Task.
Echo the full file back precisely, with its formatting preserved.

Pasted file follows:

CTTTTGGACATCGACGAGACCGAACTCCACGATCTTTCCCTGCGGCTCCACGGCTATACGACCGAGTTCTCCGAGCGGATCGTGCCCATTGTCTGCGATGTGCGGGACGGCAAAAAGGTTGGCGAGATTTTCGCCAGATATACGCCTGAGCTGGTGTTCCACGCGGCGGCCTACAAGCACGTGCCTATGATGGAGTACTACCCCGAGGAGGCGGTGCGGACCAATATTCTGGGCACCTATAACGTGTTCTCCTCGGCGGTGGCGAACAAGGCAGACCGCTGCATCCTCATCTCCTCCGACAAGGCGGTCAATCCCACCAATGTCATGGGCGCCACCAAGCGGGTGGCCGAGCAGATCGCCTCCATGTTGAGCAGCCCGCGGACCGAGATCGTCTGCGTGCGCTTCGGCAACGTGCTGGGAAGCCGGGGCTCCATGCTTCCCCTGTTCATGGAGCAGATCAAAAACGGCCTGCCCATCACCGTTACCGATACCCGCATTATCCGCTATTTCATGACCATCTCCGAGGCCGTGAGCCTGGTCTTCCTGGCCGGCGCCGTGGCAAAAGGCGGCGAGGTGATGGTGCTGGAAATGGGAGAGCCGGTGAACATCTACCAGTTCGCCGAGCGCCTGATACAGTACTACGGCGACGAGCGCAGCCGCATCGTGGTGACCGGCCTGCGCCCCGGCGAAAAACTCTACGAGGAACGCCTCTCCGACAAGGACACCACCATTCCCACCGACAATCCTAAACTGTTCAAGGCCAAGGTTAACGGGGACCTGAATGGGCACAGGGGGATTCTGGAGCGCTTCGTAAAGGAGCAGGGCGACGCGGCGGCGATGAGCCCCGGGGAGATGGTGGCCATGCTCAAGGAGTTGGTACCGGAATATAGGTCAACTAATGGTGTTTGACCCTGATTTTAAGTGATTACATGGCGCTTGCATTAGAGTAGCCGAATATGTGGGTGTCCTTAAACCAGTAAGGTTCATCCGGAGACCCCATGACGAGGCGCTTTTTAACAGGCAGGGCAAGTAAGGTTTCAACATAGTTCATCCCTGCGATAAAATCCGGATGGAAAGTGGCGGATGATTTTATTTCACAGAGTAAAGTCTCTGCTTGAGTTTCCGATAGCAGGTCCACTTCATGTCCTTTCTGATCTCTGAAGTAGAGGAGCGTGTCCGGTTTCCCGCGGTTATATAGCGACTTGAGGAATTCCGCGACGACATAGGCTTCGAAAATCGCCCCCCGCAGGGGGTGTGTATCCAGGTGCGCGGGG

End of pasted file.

CTTTTGGACATCGACGAGACCGAACTCCACGATCTTTCCCTGCGGCTCCACGGCTATACGACCGAGTTCTCCGAGCGGATCGTGCCCATTGTCTGCGATGTGCGGGACGGCAAAAAGGTTGGCGAGATTTTCGCCAGATATACGCCTGAGCTGGTGTTCCACGCGGCGGCCTACAAGCACGTGCCTATGATGGAGTACTACCCCGAGGAGGCGGTGCGGACCAATATTCTGGGCACCTATAACGTGTTCTCCTCGGCGGTGGCGAACAAGGCAGACCGCTGCATCCTCATCTCCTCCGACAAGGCGGTCAATCCCACCAATGTCATGGGCGCCACCAAGCGGGTGGCCGAGCAGATCGCCTCCATGTTGAGCAGCCCGCGGACCGAGATCGTCTGCGTGCGCTTCGGCAACGTGCTGGGAAGCCGGGGCTCCATGCTTCCCCTGTTCATGGAGCAGATCAAAAACGGCCTGCCCATCACCGTTACCGATACCCGCATTATCCGCTATTTCATGACCATCTCCGAGGCCGTGAGCCTGGTCTTCCTGGCCGGCGCCGTGGCAAAAGGCGGCGAGGTGATGGTGCTGGAAATGGGAGAGCCGGTGAACATCTACCAGTTCGCCGAGCGCCTGATACAGTACTACGGCGACGAGCGCAGCCGCATCGTGGTGACCGGCCTGCGCCCCGGCGAAAAACTCTACGAGGAACGCCTCTCCGACAAGGACACCACCATTCCCACCGACAATCCTAAACTGTTCAAGGCCAAGGTTAACGGGGACCTGAATGGGCACAGGGGGATTCTGGAGCGCTTCGTAAAGGAGCAGGGCGACGCGGCGGCGATGAGCCCCGGGGAGATGGTGGCCATGCTCAAGGAGTTGGTACCGGAATATAGGTCAACTAATGGTGTTTGACCCTGATTTTAAGTGATTACATGGCGCTTGCATTAGAGTAGCCGAATATGTGGGTGTCCTTAAACCAGTAAGGTTCATCCGGAGACCCCATGACGAGGCGCTTTTTAACAGGCAGGGCAAGTAAGGTTTCAACATAGTTCATCCCTGCGATAAAATCCGGATGGAAAGTGGCGGATGATTTTATTTCACAGAGTAAAGTCTCTGCTTGAGTTTCCGATAGCAGGTCCACTTCATGTCCTTTCTGATCTCTGAAGTAGAGGAGCGTGTCCGGTTTCCCGCGGTTATATAGCGACTTGAGGAATTCCGCGACGACATAGGCTTCGAAAATCGCCCCCCGCAGGGGGTGTGTATCCAGGTGCGCGGGG